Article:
Being among the OER community again, among good friends and colleagues, was a much needed breath of fresh air.  It really made me appreciate the hope that co-chairs Catherine Cronin and Laura Czerniewicz left us with at the end of OER19 in Galway, and how much it sustained us through the last two years. 

Open Education and OER in the Curriculum

Principles of Open Education and OER 

This blog post was originally posted on the University of Edinburgh’s Curriculum Transformation Hub.

The principles of open education were initially outlined in the 2008 Cape Town Declaration [1], which advocates that everyone should have the freedom to use, customize, and redistribute educational resources without constraint, to nourish the kind of participatory culture of learning, sharing and cooperation that rapidly changing knowledge societies need. 

Broadly speaking, open education encompasses teaching techniques and academic practices that draw on open technologies, pedagogical approaches and open educational resources (OER) to facilitate collaborative and flexible learning. This may involve both teachers and learners engaging in the co-creation of learning experiences, participating in online peer communities, using, creating and sharing open educational resources (OER) and open knowledge, sharing experiences and professional practice, and engaging with interdisciplinarity and open scholarship.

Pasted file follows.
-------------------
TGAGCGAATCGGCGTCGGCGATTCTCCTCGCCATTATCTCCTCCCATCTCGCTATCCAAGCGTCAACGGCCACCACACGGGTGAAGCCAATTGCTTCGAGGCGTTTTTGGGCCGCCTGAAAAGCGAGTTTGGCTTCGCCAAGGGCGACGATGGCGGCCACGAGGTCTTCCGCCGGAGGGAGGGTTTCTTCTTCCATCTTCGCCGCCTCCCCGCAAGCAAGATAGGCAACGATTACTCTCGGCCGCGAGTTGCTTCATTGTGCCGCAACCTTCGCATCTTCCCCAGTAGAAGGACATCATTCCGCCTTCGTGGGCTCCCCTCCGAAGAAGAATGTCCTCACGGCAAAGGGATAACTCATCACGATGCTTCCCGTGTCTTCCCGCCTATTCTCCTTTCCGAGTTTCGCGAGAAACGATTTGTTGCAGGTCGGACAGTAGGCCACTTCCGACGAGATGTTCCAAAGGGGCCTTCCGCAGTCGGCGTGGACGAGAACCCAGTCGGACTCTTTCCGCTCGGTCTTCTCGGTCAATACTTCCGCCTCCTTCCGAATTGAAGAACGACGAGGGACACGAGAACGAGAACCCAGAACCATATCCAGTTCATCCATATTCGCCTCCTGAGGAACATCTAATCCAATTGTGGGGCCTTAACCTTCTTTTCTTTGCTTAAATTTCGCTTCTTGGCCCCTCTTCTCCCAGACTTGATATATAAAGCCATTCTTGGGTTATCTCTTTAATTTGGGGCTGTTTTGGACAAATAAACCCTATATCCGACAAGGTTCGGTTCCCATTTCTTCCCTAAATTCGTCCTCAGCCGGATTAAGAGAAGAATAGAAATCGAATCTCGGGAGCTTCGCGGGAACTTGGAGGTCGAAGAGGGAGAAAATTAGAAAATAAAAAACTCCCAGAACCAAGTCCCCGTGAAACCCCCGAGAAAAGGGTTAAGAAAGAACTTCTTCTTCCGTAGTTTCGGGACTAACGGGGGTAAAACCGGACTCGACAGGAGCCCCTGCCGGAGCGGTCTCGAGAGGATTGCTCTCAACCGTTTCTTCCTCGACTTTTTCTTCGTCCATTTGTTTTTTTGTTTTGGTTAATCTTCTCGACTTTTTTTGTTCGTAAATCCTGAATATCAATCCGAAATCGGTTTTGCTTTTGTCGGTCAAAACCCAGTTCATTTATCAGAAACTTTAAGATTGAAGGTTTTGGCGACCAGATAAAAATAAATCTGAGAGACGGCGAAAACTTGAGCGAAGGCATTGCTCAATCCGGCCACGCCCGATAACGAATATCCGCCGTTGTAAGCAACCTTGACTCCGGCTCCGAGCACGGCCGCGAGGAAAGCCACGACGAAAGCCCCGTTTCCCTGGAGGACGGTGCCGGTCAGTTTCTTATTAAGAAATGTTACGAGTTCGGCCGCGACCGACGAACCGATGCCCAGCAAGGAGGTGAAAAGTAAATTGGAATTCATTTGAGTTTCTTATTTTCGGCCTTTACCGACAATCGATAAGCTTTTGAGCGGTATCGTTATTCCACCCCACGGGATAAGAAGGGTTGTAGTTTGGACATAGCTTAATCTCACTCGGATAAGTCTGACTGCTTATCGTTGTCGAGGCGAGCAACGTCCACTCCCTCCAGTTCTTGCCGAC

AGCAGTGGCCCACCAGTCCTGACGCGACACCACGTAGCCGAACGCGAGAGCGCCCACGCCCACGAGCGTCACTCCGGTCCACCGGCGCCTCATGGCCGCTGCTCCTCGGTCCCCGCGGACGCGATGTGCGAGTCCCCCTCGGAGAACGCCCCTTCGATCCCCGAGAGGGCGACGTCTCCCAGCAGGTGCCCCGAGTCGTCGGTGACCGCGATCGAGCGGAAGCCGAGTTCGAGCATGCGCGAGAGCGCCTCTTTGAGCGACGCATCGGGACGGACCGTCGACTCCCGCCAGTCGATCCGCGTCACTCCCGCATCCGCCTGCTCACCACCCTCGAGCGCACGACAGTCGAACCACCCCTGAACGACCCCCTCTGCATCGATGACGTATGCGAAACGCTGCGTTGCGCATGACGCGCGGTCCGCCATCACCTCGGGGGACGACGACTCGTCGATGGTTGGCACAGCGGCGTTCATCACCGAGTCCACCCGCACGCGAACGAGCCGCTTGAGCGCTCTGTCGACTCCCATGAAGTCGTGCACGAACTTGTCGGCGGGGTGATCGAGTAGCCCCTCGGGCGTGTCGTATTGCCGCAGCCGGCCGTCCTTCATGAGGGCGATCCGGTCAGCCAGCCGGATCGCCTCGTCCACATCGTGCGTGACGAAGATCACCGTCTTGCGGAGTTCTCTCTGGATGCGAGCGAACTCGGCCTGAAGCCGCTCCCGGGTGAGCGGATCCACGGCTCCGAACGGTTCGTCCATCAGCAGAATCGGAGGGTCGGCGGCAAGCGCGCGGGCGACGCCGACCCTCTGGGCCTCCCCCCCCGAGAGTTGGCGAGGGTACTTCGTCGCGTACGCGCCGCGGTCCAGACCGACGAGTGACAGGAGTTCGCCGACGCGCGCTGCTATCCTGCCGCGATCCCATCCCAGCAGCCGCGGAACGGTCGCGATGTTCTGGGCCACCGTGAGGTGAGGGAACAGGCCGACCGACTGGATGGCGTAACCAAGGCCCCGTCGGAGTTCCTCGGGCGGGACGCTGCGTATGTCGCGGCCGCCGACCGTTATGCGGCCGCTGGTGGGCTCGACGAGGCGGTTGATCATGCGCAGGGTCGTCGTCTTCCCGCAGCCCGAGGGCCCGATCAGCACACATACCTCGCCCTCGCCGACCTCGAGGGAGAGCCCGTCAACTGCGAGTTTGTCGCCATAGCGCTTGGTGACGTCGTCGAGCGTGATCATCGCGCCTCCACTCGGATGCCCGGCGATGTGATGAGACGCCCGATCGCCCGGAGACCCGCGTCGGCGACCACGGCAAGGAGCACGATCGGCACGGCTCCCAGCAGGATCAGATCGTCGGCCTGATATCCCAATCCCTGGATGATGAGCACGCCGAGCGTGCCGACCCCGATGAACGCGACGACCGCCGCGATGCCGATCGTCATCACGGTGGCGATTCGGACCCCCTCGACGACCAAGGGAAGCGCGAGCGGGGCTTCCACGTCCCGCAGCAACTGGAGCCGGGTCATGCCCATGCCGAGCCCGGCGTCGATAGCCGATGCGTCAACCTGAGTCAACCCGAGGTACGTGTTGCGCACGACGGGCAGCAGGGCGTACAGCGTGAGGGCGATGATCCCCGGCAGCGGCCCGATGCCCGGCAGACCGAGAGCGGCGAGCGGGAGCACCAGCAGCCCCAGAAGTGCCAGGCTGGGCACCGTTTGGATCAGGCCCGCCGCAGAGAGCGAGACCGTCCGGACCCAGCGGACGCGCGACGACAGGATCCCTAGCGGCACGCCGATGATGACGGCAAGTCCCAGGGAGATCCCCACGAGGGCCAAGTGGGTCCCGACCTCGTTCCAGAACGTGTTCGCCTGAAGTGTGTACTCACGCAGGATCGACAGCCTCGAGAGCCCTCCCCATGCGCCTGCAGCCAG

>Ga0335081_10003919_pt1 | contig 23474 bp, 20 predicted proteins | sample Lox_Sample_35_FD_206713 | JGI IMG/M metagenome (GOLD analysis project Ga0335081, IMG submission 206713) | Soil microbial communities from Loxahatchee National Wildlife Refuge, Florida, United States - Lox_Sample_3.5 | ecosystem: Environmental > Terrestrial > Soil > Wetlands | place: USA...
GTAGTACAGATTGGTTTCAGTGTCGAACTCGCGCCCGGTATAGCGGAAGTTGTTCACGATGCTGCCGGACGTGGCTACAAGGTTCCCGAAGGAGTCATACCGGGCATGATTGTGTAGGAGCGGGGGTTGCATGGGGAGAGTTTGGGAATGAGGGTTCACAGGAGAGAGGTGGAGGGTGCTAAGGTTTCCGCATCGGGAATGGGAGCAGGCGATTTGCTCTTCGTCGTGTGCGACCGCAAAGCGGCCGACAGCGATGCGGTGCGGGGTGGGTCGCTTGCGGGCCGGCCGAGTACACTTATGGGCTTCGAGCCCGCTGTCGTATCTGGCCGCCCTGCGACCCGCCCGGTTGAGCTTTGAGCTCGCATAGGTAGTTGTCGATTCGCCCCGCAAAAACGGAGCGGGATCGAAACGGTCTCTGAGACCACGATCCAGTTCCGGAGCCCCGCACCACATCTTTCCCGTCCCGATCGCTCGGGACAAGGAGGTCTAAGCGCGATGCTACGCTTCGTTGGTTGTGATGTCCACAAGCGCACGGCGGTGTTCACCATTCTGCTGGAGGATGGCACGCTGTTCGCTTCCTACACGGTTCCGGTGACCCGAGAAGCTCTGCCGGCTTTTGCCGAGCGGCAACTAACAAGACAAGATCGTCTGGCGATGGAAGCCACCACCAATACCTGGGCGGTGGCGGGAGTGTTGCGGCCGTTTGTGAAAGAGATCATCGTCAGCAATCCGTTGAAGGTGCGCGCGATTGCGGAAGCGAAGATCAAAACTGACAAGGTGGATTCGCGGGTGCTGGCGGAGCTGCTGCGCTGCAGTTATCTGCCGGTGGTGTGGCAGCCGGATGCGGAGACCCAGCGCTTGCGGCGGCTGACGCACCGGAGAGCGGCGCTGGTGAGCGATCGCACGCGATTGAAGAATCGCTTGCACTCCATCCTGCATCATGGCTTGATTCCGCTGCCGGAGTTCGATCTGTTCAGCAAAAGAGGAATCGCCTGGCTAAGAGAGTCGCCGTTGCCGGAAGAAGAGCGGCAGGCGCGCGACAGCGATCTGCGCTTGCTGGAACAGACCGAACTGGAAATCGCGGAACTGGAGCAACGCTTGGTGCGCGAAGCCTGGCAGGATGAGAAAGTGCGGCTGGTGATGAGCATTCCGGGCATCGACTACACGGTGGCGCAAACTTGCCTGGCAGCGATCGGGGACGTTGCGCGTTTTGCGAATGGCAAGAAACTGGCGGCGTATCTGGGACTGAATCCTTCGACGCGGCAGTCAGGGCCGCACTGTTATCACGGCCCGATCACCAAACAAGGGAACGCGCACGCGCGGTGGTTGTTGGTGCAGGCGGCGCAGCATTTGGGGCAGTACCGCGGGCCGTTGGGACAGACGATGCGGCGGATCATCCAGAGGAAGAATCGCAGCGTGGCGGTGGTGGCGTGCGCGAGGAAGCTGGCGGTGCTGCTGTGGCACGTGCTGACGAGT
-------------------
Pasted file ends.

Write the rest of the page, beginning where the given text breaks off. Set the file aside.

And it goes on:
Although open education can encompass many different approaches, open educational resources, or OER, are central to this domain. The UNESCO Recommendation on OER [2] defines open educational resources as 

 “teaching, learning and research materials in any medium, digital or otherwise, that reside in the public domain or have been released under an open license that permits no-cost access, use, adaptation and redistribution by others with no or limited restrictions.” 

Open Education and OER at the University of Edinburgh 

At the University of Edinburgh, we believe that open education and OER, are fully in keeping with our institutional vision, purpose and values, to discover knowledge and make the world a better place, while ensuring that our teaching and research is diverse, inclusive, accessible to all and relevant to society.   In line with the UNESCO Recommendation on OER, we also believe that OER and open knowledge are critical to achieving the aims of the United Nations Sustainable Development Goals [3].